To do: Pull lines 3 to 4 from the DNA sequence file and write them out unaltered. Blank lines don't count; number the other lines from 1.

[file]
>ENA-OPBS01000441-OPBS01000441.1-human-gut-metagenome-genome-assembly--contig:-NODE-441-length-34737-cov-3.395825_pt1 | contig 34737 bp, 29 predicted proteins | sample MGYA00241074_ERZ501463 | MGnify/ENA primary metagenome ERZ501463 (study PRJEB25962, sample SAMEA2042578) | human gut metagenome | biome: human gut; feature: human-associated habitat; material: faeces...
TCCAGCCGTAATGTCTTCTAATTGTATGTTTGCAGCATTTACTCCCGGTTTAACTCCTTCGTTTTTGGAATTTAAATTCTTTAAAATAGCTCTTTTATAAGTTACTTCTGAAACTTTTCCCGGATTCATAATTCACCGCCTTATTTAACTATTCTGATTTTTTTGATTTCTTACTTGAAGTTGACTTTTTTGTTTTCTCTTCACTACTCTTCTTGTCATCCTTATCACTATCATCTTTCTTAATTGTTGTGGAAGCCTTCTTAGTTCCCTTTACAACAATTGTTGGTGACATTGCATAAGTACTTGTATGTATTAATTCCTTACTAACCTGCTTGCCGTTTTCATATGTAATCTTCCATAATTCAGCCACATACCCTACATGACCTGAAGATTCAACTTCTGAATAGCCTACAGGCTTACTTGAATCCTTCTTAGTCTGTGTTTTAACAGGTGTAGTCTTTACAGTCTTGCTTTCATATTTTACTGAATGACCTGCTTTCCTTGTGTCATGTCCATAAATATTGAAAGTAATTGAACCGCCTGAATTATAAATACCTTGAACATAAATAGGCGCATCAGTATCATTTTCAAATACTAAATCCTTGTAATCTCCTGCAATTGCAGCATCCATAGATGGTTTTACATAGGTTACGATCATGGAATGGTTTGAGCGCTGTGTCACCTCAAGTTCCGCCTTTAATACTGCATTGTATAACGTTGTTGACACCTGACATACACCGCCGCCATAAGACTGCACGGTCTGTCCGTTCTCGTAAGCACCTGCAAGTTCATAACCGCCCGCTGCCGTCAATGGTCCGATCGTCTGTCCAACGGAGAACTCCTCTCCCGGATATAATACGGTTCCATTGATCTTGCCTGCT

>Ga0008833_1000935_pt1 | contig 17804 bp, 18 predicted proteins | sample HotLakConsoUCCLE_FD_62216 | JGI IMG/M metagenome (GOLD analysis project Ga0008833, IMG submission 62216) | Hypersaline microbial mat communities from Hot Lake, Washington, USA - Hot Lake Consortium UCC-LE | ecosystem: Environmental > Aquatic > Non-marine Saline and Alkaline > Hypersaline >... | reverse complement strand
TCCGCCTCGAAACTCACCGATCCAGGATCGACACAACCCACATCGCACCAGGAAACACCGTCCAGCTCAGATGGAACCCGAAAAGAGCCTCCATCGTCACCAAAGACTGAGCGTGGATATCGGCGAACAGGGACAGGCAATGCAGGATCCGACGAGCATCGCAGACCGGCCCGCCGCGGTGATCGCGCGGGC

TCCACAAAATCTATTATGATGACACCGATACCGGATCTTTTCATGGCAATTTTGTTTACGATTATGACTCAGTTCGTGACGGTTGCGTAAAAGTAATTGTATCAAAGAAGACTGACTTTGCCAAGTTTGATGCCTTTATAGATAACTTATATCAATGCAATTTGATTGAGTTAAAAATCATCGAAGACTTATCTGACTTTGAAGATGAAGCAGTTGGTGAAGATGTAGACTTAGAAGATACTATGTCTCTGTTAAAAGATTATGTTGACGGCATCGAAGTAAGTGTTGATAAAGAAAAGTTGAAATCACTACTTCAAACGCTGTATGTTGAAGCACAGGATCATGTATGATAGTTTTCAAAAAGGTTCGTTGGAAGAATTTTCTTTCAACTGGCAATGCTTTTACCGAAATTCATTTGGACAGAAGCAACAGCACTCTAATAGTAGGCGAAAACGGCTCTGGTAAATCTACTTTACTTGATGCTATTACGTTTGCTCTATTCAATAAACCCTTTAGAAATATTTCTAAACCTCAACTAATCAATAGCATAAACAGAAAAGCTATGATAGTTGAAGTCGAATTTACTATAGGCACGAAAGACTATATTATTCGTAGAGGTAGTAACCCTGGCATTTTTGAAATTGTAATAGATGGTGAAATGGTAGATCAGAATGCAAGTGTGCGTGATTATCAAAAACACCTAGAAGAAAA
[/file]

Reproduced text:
>Ga0008833_1000935_pt1 | contig 17804 bp, 18 predicted proteins | sample HotLakConsoUCCLE_FD_62216 | JGI IMG/M metagenome (GOLD analysis project Ga0008833, IMG submission 62216) | Hypersaline microbial mat communities from Hot Lake, Washington, USA - Hot Lake Consortium UCC-LE | ecosystem: Environmental > Aquatic > Non-marine Saline and Alkaline > Hypersaline >... | reverse complement strand
TCCGCCTCGAAACTCACCGATCCAGGATCGACACAACCCACATCGCACCAGGAAACACCGTCCAGCTCAGATGGAACCCGAAAAGAGCCTCCATCGTCACCAAAGACTGAGCGTGGATATCGGCGAACAGGGACAGGCAATGCAGGATCCGACGAGCATCGCAGACCGGCCCGCCGCGGTGATCGCGCGGGC